The Language of Flowers

By Sarah Whiton

If you've ever sent flowers to a budding romantic interest, you may have questioned whether to send red roses, pink roses, yellow roses (or no roses!) lest they be interpreted to say something you're not trying to say... While many might laugh at this dilemma and say something like "Flowers are flowers! Just send what's beautiful!" there is some history behind exactly this quandary.

Flower symbology has been recognized for centuries and can be spotted in works from Ancient Greece, Shakespeare, and folklore from various cultures. More recently, it became a popular practice during the Victorian age. It is said that most homes during this period had close at hand a book to decipher this secret language. Bouquets, plants and individual stems of flowers were used to convey messages and feelings that couldn't be spoken. For example, one might send a bouquet of white daisies and pink roses to wish a friend hope and happiness, send tulips to a lover, symbolizing passion, or gift a geranium plant for true friendship. Today, you could consider practicing flower symbolism when you send cut flower bouquets, planting your garden, or selecting flowers for your bridal bouquet!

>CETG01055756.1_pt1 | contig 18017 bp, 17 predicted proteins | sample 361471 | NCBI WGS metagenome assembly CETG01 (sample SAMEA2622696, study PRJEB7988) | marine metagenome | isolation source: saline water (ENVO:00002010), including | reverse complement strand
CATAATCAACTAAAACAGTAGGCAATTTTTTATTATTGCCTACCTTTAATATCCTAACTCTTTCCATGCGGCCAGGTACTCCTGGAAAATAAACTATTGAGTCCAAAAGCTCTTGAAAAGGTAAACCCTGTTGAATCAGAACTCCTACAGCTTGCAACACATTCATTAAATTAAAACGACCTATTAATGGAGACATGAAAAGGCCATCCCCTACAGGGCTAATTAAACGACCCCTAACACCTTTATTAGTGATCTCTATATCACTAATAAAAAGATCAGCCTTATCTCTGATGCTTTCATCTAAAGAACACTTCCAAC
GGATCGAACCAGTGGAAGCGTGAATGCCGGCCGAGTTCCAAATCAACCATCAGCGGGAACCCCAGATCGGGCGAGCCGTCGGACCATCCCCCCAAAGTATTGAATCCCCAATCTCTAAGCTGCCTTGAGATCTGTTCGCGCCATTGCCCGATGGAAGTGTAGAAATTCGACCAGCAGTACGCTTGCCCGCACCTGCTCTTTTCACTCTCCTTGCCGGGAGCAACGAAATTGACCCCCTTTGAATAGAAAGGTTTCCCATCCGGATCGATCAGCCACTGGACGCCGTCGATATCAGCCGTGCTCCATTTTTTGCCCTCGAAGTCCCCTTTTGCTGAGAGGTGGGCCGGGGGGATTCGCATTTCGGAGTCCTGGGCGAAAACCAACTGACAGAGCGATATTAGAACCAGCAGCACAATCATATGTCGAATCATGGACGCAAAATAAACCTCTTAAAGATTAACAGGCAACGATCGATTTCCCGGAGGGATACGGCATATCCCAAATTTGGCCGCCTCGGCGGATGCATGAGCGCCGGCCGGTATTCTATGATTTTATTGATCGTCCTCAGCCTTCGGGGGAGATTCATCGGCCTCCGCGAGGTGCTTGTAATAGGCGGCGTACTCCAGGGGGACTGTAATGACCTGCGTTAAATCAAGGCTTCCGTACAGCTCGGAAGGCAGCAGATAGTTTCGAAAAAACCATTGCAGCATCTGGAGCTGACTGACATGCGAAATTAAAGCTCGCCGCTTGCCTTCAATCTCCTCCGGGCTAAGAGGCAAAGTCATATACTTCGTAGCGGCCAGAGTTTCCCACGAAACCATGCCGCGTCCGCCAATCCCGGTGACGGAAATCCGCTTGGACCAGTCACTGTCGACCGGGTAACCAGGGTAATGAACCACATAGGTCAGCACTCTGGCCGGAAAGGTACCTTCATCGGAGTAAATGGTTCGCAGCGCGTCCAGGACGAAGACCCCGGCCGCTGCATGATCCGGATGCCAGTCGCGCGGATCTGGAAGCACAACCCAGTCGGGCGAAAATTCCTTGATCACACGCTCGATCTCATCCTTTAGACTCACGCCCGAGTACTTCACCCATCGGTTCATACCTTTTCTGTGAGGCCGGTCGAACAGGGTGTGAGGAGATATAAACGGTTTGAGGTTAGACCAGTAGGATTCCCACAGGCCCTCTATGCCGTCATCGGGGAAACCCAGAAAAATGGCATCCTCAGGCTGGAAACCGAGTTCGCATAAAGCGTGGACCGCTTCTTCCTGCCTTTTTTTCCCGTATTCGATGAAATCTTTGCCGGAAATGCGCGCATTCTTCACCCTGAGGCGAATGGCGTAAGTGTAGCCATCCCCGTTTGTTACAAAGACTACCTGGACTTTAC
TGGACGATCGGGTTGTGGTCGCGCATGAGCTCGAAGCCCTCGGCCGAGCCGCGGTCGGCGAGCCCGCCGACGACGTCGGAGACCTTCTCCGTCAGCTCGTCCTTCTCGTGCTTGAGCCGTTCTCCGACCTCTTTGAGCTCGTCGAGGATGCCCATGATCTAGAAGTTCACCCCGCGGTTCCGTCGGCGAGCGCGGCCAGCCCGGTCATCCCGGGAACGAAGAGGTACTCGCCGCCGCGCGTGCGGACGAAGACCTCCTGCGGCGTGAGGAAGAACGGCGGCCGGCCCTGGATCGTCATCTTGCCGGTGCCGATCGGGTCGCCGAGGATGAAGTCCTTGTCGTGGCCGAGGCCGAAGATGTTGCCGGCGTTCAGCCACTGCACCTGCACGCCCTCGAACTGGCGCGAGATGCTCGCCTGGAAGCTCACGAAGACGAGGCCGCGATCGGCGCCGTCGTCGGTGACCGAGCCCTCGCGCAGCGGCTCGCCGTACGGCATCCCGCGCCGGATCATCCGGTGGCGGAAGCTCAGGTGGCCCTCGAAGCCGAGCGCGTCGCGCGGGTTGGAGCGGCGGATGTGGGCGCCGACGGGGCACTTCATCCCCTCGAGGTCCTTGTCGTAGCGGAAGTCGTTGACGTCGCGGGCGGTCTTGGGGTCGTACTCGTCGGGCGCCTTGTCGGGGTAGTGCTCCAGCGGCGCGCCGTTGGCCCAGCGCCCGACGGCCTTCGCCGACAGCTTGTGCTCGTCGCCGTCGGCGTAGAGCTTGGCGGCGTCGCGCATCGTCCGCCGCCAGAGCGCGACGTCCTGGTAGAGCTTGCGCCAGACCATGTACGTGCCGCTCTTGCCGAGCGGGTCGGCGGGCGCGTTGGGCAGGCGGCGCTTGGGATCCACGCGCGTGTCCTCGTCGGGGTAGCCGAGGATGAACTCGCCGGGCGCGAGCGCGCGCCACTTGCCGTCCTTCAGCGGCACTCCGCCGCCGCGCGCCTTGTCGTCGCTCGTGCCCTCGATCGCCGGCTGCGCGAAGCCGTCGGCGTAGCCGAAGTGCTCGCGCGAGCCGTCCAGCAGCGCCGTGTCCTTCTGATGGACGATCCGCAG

With Saint Patrick's Day around the corner, and with feelings of spring and good luck on many of our minds, we at Farmhouse Floral thought it might be fun to look into a few of the flowers in our seasonal Saint Patrick's Day arrangement for what special meanings they might hold!

  • Green Hydrangea: Prosperity and good fortune
  • Queen Anne's Lace: Sanctuary
  • Green Roses: Cheerfulness and excitement for new beginnings
  • Green Mums: Youthfulness and good health
  • Carnations: Purity and luck
  • Tulips: Charity

On top of that, the color green itself is representative of good luck, health and abundance!

In the end, whether or not you choose to send a secret message with your flowers, the truth is that flowers are beautiful and should be spread widely and enjoyed fully!

"Flowers are the music of the ground, spoken from earth's lips without sound." - Edwin Curran